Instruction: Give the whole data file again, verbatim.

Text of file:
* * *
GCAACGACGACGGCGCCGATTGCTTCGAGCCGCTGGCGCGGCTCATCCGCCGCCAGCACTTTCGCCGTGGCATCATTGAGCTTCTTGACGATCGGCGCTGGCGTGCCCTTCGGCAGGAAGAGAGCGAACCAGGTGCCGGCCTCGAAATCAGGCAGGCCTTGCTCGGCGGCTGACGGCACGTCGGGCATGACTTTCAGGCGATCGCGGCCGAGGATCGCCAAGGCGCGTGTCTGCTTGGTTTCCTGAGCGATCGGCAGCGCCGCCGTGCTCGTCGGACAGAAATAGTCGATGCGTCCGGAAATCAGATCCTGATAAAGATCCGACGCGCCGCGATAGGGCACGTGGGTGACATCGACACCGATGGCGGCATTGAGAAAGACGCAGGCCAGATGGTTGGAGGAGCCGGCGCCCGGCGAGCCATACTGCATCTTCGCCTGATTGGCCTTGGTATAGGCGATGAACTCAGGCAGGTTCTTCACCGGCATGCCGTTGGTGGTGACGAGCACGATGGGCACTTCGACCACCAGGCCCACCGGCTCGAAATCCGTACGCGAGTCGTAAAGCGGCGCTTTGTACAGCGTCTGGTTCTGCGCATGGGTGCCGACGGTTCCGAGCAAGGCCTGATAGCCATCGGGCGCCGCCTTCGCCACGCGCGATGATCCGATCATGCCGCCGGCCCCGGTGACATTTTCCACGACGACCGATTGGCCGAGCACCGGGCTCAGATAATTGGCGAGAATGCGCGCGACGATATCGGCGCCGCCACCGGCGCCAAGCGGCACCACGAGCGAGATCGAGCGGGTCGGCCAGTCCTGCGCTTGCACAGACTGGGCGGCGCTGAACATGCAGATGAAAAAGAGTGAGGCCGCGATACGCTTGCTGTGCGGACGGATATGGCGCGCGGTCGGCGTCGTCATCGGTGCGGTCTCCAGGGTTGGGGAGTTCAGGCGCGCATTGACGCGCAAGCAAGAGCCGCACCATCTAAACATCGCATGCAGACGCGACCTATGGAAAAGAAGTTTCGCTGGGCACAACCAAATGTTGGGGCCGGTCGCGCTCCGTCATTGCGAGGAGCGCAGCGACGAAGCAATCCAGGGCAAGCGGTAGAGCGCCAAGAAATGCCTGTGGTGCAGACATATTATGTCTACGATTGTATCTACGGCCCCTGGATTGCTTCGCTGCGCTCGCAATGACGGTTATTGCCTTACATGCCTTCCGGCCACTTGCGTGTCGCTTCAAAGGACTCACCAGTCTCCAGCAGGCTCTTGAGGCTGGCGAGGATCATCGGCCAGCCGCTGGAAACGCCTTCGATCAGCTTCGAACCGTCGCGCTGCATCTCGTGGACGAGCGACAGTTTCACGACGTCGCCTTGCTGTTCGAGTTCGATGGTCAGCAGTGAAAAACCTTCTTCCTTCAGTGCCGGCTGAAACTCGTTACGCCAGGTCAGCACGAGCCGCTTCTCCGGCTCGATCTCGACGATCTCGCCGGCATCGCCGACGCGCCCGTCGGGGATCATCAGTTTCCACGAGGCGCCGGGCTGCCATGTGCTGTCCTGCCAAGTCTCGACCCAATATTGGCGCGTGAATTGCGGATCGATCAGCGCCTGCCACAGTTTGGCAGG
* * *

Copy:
GCAACGACGACGGCGCCGATTGCTTCGAGCCGCTGGCGCGGCTCATCCGCCGCCAGCACTTTCGCCGTGGCATCATTGAGCTTCTTGACGATCGGCGCTGGCGTGCCCTTCGGCAGGAAGAGAGCGAACCAGGTGCCGGCCTCGAAATCAGGCAGGCCTTGCTCGGCGGCTGACGGCACGTCGGGCATGACTTTCAGGCGATCGCGGCCGAGGATCGCCAAGGCGCGTGTCTGCTTGGTTTCCTGAGCGATCGGCAGCGCCGCCGTGCTCGTCGGACAGAAATAGTCGATGCGTCCGGAAATCAGATCCTGATAAAGATCCGACGCGCCGCGATAGGGCACGTGGGTGACATCGACACCGATGGCGGCATTGAGAAAGACGCAGGCCAGATGGTTGGAGGAGCCGGCGCCCGGCGAGCCATACTGCATCTTCGCCTGATTGGCCTTGGTATAGGCGATGAACTCAGGCAGGTTCTTCACCGGCATGCCGTTGGTGGTGACGAGCACGATGGGCACTTCGACCACCAGGCCCACCGGCTCGAAATCCGTACGCGAGTCGTAAAGCGGCGCTTTGTACAGCGTCTGGTTCTGCGCATGGGTGCCGACGGTTCCGAGCAAGGCCTGATAGCCATCGGGCGCCGCCTTCGCCACGCGCGATGATCCGATCATGCCGCCGGCCCCGGTGACATTTTCCACGACGACCGATTGGCCGAGCACCGGGCTCAGATAATTGGCGAGAATGCGCGCGACGATATCGGCGCCGCCACCGGCGCCAAGCGGCACCACGAGCGAGATCGAGCGGGTCGGCCAGTCCTGCGCTTGCACAGACTGGGCGGCGCTGAACATGCAGATGAAAAAGAGTGAGGCCGCGATACGCTTGCTGTGCGGACGGATATGGCGCGCGGTCGGCGTCGTCATCGGTGCGGTCTCCAGGGTTGGGGAGTTCAGGCGCGCATTGACGCGCAAGCAAGAGCCGCACCATCTAAACATCGCATGCAGACGCGACCTATGGAAAAGAAGTTTCGCTGGGCACAACCAAATGTTGGGGCCGGTCGCGCTCCGTCATTGCGAGGAGCGCAGCGACGAAGCAATCCAGGGCAAGCGGTAGAGCGCCAAGAAATGCCTGTGGTGCAGACATATTATGTCTACGATTGTATCTACGGCCCCTGGATTGCTTCGCTGCGCTCGCAATGACGGTTATTGCCTTACATGCCTTCCGGCCACTTGCGTGTCGCTTCAAAGGACTCACCAGTCTCCAGCAGGCTCTTGAGGCTGGCGAGGATCATCGGCCAGCCGCTGGAAACGCCTTCGATCAGCTTCGAACCGTCGCGCTGCATCTCGTGGACGAGCGACAGTTTCACGACGTCGCCTTGCTGTTCGAGTTCGATGGTCAGCAGTGAAAAACCTTCTTCCTTCAGTGCCGGCTGAAACTCGTTACGCCAGGTCAGCACGAGCCGCTTCTCCGGCTCGATCTCGACGATCTCGCCGGCATCGCCGACGCGCCCGTCGGGGATCATCAGTTTCCACGAGGCGCCGGGCTGCCATGTGCTGTCCTGCCAAGTCTCGACCCAATATTGGCGCGTGAATTGCGGATCGATCAGCGCCTGCCACAGTTTGGCAGG